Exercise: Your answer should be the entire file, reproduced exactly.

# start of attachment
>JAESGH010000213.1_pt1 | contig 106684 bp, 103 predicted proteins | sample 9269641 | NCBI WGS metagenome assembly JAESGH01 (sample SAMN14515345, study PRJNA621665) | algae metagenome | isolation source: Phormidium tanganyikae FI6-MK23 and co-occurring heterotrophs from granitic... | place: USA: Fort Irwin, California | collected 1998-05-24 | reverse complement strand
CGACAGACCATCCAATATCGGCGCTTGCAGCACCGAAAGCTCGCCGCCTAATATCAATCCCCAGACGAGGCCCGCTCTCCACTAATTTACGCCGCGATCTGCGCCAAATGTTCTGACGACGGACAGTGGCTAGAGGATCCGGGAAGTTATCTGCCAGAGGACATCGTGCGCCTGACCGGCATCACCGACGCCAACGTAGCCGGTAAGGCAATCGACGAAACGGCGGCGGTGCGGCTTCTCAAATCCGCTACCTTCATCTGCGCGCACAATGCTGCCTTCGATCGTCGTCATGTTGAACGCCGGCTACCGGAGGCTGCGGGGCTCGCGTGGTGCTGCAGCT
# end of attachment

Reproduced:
>JAESGH010000213.1_pt1 | contig 106684 bp, 103 predicted proteins | sample 9269641 | NCBI WGS metagenome assembly JAESGH01 (sample SAMN14515345, study PRJNA621665) | algae metagenome | isolation source: Phormidium tanganyikae FI6-MK23 and co-occurring heterotrophs from granitic... | place: USA: Fort Irwin, California | collected 1998-05-24 | reverse complement strand
CGACAGACCATCCAATATCGGCGCTTGCAGCACCGAAAGCTCGCCGCCTAATATCAATCCCCAGACGAGGCCCGCTCTCCACTAATTTACGCCGCGATCTGCGCCAAATGTTCTGACGACGGACAGTGGCTAGAGGATCCGGGAAGTTATCTGCCAGAGGACATCGTGCGCCTGACCGGCATCACCGACGCCAACGTAGCCGGTAAGGCAATCGACGAAACGGCGGCGGTGCGGCTTCTCAAATCCGCTACCTTCATCTGCGCGCACAATGCTGCCTTCGATCGTCGTCATGTTGAACGCCGGCTACCGGAGGCTGCGGGGCTCGCGTGGTGCTGCAGCT